300 F.2d 716
112 U.S.App.D.C. 124
Vincent B. WELCH, Appellant,
Robert W. SHERWIN et al., Appellees.
United States Court of Appeals District of Columbia Circuit.
Argued Oct. 10, 1961.
Decided Feb. 8, 1962.
Mr. John A. Kendrick, Washington, D.C., with whom Mr. E. Tillman Stirling, Washington, D.C., was on the brief, for appellant.
Mr. Mark P. Friedlander, Washington, D.C., with whom Messrs. Mark P. Friedlander, Jr., and Blaine P. Friedlander, Washington, D.C., were on the brief, for appellees.
Before EDGERTON, BAZELON and FAHY, Circuit Judges.
BAZELON, Circuit Judge.
This is a suit for an attorney's fee of $12,718.41 based upon a written contract under which defendants, members of the Creditors' Committee of an insolvent corporation, 'assume(d) responsibility for payment of plaintiff's fees * * * regardless of any arrangement the Creditors' Committee may have or may obtain for reimbursement.' After trial, without jury, the District Court found that a discussion between the parties which preceded execution of the contract led the defendants to understand 'that in signing the agreement they would be technically liable for attorney's fees and costs, but that * * * if the (debtor) corporation assumed (such) liability * * * the individual creditors would not be held responsible.' Finding that the corporation had assumed but had not paid the debt, the court denied recovery under the contract. Plaintiff appeals.
We think the District Court erred. There is no allegation or finding of fraud, mistake or overreaching. And the contemporaneous oral 'understanding' upon which the trial court relied contradicts the plain language of the contract.
'Where parties enter into a written contract, their rights must be controlled thereby, and, in the absence of fraud or mistake, all evidence of any contemporaneous oral agreement on the same subject matter, contradicting, varying, modifying, or adding to the terms of the written agreement is inadmissible. Shankland v. Mayor, etc., 5 Pet. 390, 30 U.S. 390, 8 L.Ed. 166, affirming Shankland v. Corporation of Washington, Fed.Cas.No. 12,703, 3 Cranch C.C. 328; Selden v. Myers, 20 How. 506, 61 U.S. 506, 15 L.Ed. 976; Willard v. Tayloe, 8 Wall. 557, 75 U.S. 557, 19 L.Ed. 501. The written contract merges all previous negotiations and is presumed, in law, to express the final understanding of the parties. Brawley v. United States, 96 U.S. 168, 24 L.Ed. 622; Van Ness v. Mayor, etc., of City of Washington, 4 Pet. 232, 29 U.S. 232, 7 L.Ed. 842, affirming Van Ness v. United States, Fed.Cas.No. 16,868, 2 Cranch C.C. 376, 2 D.C. 376; Kinney v. McNabb, 44 App.D.C. 340' (Boomhower, Inc. v. Louis L. Lavine, 151 F.Supp. 563, 567 (D.D.C.1957).)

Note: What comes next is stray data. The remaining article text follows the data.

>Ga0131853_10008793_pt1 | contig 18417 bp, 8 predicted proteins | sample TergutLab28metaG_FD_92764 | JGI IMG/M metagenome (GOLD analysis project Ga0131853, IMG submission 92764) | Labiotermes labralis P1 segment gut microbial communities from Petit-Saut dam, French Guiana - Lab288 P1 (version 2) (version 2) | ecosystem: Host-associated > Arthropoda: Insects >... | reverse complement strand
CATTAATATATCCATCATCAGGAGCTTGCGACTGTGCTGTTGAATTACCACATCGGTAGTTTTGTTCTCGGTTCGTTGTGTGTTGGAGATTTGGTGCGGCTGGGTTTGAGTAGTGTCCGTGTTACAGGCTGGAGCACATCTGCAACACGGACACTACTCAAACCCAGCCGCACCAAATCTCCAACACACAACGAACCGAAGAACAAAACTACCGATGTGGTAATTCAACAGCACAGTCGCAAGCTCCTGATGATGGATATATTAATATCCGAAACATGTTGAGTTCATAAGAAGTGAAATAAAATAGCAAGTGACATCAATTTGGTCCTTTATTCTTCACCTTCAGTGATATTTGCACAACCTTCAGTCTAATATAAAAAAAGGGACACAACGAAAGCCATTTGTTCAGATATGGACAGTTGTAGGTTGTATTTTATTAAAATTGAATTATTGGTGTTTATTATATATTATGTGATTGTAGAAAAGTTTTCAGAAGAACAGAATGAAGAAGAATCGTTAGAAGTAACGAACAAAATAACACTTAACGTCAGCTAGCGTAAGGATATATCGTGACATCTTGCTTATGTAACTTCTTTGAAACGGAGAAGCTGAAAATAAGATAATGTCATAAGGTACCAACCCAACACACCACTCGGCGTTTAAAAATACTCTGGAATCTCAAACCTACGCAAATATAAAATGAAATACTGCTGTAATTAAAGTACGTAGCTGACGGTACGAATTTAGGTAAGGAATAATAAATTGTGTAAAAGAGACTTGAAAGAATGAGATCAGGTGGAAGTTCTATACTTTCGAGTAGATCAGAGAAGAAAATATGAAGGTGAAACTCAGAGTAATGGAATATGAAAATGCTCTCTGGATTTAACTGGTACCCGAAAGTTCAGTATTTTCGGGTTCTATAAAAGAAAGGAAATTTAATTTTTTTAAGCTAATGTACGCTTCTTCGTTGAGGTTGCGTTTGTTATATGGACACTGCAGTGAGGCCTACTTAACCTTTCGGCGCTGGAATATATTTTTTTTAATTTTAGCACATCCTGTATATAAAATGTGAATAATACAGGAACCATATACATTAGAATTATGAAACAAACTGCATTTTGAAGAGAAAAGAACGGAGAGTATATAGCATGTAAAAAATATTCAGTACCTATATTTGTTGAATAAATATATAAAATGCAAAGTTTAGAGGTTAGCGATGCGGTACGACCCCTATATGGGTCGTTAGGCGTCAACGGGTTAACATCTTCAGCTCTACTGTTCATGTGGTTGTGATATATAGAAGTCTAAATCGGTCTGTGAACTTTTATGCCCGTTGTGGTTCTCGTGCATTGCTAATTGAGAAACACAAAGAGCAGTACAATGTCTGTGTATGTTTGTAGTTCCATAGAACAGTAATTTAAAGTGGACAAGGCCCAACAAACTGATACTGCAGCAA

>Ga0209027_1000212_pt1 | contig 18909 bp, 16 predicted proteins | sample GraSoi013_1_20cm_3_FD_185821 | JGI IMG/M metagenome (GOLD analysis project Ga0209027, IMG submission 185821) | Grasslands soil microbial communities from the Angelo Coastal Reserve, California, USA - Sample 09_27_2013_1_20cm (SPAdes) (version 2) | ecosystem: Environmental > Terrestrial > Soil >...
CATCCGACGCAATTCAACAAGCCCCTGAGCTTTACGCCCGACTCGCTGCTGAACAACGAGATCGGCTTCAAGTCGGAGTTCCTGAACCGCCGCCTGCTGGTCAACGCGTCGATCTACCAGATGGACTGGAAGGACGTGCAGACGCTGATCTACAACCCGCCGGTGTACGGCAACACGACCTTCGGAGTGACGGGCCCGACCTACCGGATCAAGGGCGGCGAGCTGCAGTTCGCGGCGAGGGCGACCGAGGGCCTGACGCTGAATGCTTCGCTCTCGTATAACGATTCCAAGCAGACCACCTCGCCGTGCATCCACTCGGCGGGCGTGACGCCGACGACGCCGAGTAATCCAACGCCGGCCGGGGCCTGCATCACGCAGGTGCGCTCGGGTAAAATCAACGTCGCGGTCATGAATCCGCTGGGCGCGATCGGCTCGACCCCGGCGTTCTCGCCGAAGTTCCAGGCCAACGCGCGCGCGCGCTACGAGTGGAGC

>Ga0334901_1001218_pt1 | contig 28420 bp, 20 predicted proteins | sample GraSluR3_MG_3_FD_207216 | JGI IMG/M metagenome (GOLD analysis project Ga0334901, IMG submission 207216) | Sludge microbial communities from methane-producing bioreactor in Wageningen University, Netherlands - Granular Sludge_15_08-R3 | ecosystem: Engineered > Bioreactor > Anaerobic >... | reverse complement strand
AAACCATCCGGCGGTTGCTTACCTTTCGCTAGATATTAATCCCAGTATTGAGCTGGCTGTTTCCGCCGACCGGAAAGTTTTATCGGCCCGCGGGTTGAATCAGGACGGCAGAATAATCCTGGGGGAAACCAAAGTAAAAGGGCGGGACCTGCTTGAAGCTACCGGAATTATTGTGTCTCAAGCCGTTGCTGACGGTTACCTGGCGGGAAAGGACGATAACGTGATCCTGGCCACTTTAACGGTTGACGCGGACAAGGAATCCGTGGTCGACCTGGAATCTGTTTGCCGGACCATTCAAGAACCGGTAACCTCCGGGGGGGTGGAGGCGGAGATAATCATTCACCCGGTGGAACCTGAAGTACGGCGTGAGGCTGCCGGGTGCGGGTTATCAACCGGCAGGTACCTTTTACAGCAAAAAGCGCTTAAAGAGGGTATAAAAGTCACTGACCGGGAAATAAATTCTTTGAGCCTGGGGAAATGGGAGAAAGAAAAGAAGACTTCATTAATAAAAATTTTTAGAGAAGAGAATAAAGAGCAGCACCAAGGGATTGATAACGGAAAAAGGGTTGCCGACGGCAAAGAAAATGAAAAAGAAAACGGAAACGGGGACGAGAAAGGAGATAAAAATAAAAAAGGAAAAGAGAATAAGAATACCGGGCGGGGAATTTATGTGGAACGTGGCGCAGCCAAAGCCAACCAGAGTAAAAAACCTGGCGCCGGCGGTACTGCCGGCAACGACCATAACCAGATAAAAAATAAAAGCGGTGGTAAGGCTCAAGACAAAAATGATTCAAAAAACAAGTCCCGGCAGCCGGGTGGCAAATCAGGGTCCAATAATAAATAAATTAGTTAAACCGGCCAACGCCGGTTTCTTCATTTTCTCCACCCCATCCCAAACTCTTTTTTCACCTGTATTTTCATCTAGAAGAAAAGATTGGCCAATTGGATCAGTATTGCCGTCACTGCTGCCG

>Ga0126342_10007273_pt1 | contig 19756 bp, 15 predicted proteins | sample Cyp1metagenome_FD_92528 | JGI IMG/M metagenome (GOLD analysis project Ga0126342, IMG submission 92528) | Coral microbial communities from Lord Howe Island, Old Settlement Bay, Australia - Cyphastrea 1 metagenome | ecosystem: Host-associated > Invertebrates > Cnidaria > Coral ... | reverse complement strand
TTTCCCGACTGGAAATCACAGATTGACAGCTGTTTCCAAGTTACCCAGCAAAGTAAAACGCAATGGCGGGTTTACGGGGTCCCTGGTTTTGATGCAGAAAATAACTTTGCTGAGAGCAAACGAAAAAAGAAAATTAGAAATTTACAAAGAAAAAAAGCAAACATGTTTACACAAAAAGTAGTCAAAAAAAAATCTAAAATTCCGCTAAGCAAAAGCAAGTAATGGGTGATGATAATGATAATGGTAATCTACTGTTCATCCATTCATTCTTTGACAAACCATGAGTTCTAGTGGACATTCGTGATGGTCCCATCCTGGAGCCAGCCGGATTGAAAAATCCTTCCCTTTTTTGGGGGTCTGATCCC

It follows that the instant contract must be enforced as written.
The question remaining is whether the defendants are jointly liable for the entire fee or severally liable for only a 'pro rata' share. We are constrained to hold that they are jointly liable for the entire fee.
The contract provides that 'the members of the Committee as such assume(d) responsibility for payment,' and contains no words of severance. The general rule is 'that the obligation created by the promise of several persons is joint unless the contrary is made evident.' 2 Williston, Contracts 323 (1936). Cf. Restatement, Contracts 112 (1932). Moreover, the contract identifies the promisors as 'the members of the Committee' and discloses an undivided promise to pay the entire fee. This negates the view that each member made a separate promise to pay a pro rata share. See 4 Corbin, Contracts 925 (1951). Compare Haff v. Doerr, 206 Mo.App. 563, 228 S.W. 849 (1921), with O'Connor v. Hooper, 102 Cal. 528, 36 P. 939 (1894). Cf. Olsen v. Forster, 42 Cal.App.2d 493, 109 P.2d 388 (1941). Compare Adriatic Fire Ins. Co. v. Treadwell, 108 U.S. 361, 2 S.Ct. 772, 27 L.Ed. 754 (1883). Finally, the common object of the members of the Creditors' Committee-- to secure appellant's legal services-- suggests that their liability is joint. 4 Corbin, Contracts 926 (1951).
Whether the members of the Creditors' Committee are entitled to contribution inter se or from other creditors, or both, is not before us.